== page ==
Vic's last flight for 5 Squadron was on the 14th April 1962 in Harvard # 7386. As if to confirm he had made the correct decision to retire, another accident followed not long afterwards he stopped flying. A 5 Squadron Harvard was involved in the unusual and well reported accident with a Douglas DC-4 Skymaster. The Harvard was being flown by two very close friends of his and luckily, they both escaped virtually unscathed. This accident is set out below in a post from the website "Facts About Durban" courtesy of Allan Jackson.

On 30 June 1962, at 3:52pm, an SAA Skymaster (ZS-BMH) with 46 passengers aboard, was bound for Durban when it collided with an SAAF Harvard trainer flown by Lt Paul Sinclair and Lt Arnie Frolich above Edwin Swales Drive. The Skymaster lost its rudder and some of its tail but managed to land safely at Louis Botha Airport a short while later. Sinclair and Frolich bailed out of their aircraft. Apparently Frolich was fiddling with the quick release mechanism on his parachute in an attempt to get it to open. He remembered just in time to pull the ripcord instead!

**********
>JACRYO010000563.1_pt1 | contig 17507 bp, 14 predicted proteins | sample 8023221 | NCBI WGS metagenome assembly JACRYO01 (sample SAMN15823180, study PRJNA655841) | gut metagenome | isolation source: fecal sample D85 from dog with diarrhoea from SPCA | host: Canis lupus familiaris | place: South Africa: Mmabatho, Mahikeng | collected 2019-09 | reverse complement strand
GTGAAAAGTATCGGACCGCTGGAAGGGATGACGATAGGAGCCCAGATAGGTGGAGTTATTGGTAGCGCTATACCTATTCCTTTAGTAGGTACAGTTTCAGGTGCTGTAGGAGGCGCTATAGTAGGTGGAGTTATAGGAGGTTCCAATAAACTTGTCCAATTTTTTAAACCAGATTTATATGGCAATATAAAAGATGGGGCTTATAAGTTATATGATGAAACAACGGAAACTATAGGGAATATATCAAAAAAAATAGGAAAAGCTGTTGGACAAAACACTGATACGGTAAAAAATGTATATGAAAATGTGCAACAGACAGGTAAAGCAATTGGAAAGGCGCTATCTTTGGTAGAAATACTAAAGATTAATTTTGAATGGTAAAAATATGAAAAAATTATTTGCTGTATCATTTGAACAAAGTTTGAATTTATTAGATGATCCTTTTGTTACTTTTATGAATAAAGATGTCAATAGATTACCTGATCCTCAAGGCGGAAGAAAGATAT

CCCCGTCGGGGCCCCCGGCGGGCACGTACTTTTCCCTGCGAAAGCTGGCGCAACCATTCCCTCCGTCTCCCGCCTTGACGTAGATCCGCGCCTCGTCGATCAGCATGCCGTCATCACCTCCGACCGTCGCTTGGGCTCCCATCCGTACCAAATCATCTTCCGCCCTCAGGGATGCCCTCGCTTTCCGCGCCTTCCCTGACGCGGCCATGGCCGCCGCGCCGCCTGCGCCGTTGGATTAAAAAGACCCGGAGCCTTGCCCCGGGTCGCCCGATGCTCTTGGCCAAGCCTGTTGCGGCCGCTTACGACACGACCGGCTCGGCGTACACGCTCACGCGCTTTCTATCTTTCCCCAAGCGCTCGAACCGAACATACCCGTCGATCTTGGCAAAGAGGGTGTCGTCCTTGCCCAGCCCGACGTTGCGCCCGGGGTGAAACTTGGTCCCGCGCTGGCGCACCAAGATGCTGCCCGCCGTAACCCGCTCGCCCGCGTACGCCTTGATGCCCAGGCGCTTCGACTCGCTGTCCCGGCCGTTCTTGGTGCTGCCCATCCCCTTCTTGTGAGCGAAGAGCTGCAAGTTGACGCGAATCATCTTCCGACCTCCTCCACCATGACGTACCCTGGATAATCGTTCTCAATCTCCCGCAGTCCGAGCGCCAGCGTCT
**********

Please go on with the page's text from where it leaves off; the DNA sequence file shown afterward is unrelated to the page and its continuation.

Sinclair deployed his parachute correctly but it got caught on a lamppost at the intersection of Edwin Swales and Bluff Road, leaving him dangling in the way of the traffic. A man driving a Landrover narrowly missed hitting him and then offered him a lift back to Louis Botha Airport, never asking how he came to be up the lamp post in the first place. The pilotless Harvard narrowly missed a bowling green on the Bluff and crashed in a nearby road.

This year's celebratory flight in the Piper Cub was preceded (2 years ago), by another flying experience, when Vic flew in a Tiger Moth courtesy of Lance Porter and in a Chipmunk courtesy of Les Rhind in Scottburgh.

Vic really enjoyed his flight which took him back in time. He had a small feel of the controls but handed them back to Stu Low as he preferred to take in the view. Stu said afterwards that it had been a real privilege to fly Vic after achieving his milestone birthday. Vic and his entourage all went to the Durban Wings Club for a well-deserved celebratory beer afterwards!

Here is Vic's list of the serial numbers of the Harvards he flew, 71 in all. He says there should be a few more but he did not have them recorded.

He also flew these Tiger Moths:
These Vampires:
203, 205, 210, 223, 224
And Vic was also a co-pilot on Sunderland N on a trip from Durban harbour to Richards Bay!

Aviation Personalities